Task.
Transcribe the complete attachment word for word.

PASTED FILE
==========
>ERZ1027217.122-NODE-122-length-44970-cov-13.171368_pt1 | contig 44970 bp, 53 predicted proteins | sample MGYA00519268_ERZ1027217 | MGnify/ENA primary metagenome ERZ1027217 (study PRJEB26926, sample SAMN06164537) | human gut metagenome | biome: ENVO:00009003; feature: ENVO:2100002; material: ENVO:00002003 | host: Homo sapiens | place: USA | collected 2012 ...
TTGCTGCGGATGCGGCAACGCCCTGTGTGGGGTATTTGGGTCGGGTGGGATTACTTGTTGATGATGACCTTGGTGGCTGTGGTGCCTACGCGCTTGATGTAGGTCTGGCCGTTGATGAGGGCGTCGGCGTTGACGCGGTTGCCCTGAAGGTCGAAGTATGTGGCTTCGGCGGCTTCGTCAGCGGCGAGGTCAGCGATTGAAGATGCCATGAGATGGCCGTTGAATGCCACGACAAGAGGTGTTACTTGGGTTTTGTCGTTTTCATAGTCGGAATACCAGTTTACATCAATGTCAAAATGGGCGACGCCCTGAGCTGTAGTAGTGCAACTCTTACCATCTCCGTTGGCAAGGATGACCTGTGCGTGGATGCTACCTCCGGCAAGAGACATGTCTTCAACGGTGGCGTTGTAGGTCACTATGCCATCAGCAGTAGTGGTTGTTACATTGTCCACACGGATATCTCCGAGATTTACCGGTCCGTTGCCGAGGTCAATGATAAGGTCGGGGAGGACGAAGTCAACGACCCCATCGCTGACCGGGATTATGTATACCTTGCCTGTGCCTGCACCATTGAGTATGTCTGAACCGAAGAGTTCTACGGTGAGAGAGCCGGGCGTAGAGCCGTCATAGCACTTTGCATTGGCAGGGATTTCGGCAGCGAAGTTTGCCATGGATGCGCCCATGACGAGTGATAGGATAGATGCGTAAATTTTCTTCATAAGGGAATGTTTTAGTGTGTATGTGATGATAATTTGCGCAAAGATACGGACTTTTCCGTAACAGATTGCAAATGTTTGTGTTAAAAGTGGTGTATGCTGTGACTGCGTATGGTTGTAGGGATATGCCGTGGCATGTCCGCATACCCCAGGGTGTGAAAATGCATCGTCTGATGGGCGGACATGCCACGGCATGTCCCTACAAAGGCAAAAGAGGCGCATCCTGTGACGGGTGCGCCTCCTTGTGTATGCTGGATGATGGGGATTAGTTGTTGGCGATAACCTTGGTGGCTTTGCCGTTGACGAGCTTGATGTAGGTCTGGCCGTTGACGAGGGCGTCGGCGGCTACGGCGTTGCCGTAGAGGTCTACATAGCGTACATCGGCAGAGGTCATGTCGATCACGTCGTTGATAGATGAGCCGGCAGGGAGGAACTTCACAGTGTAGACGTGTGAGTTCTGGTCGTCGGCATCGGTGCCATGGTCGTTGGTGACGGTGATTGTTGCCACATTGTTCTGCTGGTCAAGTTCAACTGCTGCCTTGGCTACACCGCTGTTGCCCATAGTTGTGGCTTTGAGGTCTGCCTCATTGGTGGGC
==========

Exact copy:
>ERZ1027217.122-NODE-122-length-44970-cov-13.171368_pt1 | contig 44970 bp, 53 predicted proteins | sample MGYA00519268_ERZ1027217 | MGnify/ENA primary metagenome ERZ1027217 (study PRJEB26926, sample SAMN06164537) | human gut metagenome | biome: ENVO:00009003; feature: ENVO:2100002; material: ENVO:00002003 | host: Homo sapiens | place: USA | collected 2012 ...
TTGCTGCGGATGCGGCAACGCCCTGTGTGGGGTATTTGGGTCGGGTGGGATTACTTGTTGATGATGACCTTGGTGGCTGTGGTGCCTACGCGCTTGATGTAGGTCTGGCCGTTGATGAGGGCGTCGGCGTTGACGCGGTTGCCCTGAAGGTCGAAGTATGTGGCTTCGGCGGCTTCGTCAGCGGCGAGGTCAGCGATTGAAGATGCCATGAGATGGCCGTTGAATGCCACGACAAGAGGTGTTACTTGGGTTTTGTCGTTTTCATAGTCGGAATACCAGTTTACATCAATGTCAAAATGGGCGACGCCCTGAGCTGTAGTAGTGCAACTCTTACCATCTCCGTTGGCAAGGATGACCTGTGCGTGGATGCTACCTCCGGCAAGAGACATGTCTTCAACGGTGGCGTTGTAGGTCACTATGCCATCAGCAGTAGTGGTTGTTACATTGTCCACACGGATATCTCCGAGATTTACCGGTCCGTTGCCGAGGTCAATGATAAGGTCGGGGAGGACGAAGTCAACGACCCCATCGCTGACCGGGATTATGTATACCTTGCCTGTGCCTGCACCATTGAGTATGTCTGAACCGAAGAGTTCTACGGTGAGAGAGCCGGGCGTAGAGCCGTCATAGCACTTTGCATTGGCAGGGATTTCGGCAGCGAAGTTTGCCATGGATGCGCCCATGACGAGTGATAGGATAGATGCGTAAATTTTCTTCATAAGGGAATGTTTTAGTGTGTATGTGATGATAATTTGCGCAAAGATACGGACTTTTCCGTAACAGATTGCAAATGTTTGTGTTAAAAGTGGTGTATGCTGTGACTGCGTATGGTTGTAGGGATATGCCGTGGCATGTCCGCATACCCCAGGGTGTGAAAATGCATCGTCTGATGGGCGGACATGCCACGGCATGTCCCTACAAAGGCAAAAGAGGCGCATCCTGTGACGGGTGCGCCTCCTTGTGTATGCTGGATGATGGGGATTAGTTGTTGGCGATAACCTTGGTGGCTTTGCCGTTGACGAGCTTGATGTAGGTCTGGCCGTTGACGAGGGCGTCGGCGGCTACGGCGTTGCCGTAGAGGTCTACATAGCGTACATCGGCAGAGGTCATGTCGATCACGTCGTTGATAGATGAGCCGGCAGGGAGGAACTTCACAGTGTAGACGTGTGAGTTCTGGTCGTCGGCATCGGTGCCATGGTCGTTGGTGACGGTGATTGTTGCCACATTGTTCTGCTGGTCAAGTTCAACTGCTGCCTTGGCTACACCGCTGTTGCCCATAGTTGTGGCTTTGAGGTCTGCCTCATTGGTGGGC